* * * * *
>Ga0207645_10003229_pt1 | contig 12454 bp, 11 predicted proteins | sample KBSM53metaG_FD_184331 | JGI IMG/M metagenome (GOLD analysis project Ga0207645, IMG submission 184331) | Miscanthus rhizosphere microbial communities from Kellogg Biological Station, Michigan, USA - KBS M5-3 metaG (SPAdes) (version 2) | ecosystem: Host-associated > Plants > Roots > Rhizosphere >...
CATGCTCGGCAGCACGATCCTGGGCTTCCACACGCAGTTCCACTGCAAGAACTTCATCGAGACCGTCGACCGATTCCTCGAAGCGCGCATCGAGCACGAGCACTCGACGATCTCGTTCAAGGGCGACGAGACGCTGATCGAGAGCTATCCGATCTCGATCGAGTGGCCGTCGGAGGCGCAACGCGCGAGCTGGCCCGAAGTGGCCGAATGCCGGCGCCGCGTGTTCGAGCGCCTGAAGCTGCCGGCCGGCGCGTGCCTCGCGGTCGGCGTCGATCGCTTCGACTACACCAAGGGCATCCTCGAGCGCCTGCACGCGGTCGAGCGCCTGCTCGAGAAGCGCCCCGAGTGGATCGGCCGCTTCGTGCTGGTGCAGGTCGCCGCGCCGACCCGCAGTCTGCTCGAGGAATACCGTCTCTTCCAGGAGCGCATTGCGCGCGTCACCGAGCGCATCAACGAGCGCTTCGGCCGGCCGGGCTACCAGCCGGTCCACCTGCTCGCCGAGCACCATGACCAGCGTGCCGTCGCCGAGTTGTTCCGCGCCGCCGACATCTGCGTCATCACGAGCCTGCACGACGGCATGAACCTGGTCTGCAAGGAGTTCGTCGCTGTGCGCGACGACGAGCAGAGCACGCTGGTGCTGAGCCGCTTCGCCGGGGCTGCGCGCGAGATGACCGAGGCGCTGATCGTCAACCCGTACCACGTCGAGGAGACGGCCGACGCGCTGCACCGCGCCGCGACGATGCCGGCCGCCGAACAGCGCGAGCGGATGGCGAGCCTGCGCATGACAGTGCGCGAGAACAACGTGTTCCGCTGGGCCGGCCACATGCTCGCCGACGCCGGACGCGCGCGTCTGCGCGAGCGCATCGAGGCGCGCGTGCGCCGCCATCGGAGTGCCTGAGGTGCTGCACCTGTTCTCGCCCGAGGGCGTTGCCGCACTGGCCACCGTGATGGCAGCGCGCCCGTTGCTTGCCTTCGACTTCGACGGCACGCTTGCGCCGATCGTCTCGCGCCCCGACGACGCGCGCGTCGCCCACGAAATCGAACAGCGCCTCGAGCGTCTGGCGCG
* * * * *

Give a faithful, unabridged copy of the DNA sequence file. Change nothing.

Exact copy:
>Ga0207645_10003229_pt1 | contig 12454 bp, 11 predicted proteins | sample KBSM53metaG_FD_184331 | JGI IMG/M metagenome (GOLD analysis project Ga0207645, IMG submission 184331) | Miscanthus rhizosphere microbial communities from Kellogg Biological Station, Michigan, USA - KBS M5-3 metaG (SPAdes) (version 2) | ecosystem: Host-associated > Plants > Roots > Rhizosphere >...
CATGCTCGGCAGCACGATCCTGGGCTTCCACACGCAGTTCCACTGCAAGAACTTCATCGAGACCGTCGACCGATTCCTCGAAGCGCGCATCGAGCACGAGCACTCGACGATCTCGTTCAAGGGCGACGAGACGCTGATCGAGAGCTATCCGATCTCGATCGAGTGGCCGTCGGAGGCGCAACGCGCGAGCTGGCCCGAAGTGGCCGAATGCCGGCGCCGCGTGTTCGAGCGCCTGAAGCTGCCGGCCGGCGCGTGCCTCGCGGTCGGCGTCGATCGCTTCGACTACACCAAGGGCATCCTCGAGCGCCTGCACGCGGTCGAGCGCCTGCTCGAGAAGCGCCCCGAGTGGATCGGCCGCTTCGTGCTGGTGCAGGTCGCCGCGCCGACCCGCAGTCTGCTCGAGGAATACCGTCTCTTCCAGGAGCGCATTGCGCGCGTCACCGAGCGCATCAACGAGCGCTTCGGCCGGCCGGGCTACCAGCCGGTCCACCTGCTCGCCGAGCACCATGACCAGCGTGCCGTCGCCGAGTTGTTCCGCGCCGCCGACATCTGCGTCATCACGAGCCTGCACGACGGCATGAACCTGGTCTGCAAGGAGTTCGTCGCTGTGCGCGACGACGAGCAGAGCACGCTGGTGCTGAGCCGCTTCGCCGGGGCTGCGCGCGAGATGACCGAGGCGCTGATCGTCAACCCGTACCACGTCGAGGAGACGGCCGACGCGCTGCACCGCGCCGCGACGATGCCGGCCGCCGAACAGCGCGAGCGGATGGCGAGCCTGCGCATGACAGTGCGCGAGAACAACGTGTTCCGCTGGGCCGGCCACATGCTCGCCGACGCCGGACGCGCGCGTCTGCGCGAGCGCATCGAGGCGCGCGTGCGCCGCCATCGGAGTGCCTGAGGTGCTGCACCTGTTCTCGCCCGAGGGCGTTGCCGCACTGGCCACCGTGATGGCAGCGCGCCCGTTGCTTGCCTTCGACTTCGACGGCACGCTTGCGCCGATCGTCTCGCGCCCCGACGACGCGCGCGTCGCCCACGAAATCGAACAGCGCCTCGAGCGTCTGGCGCG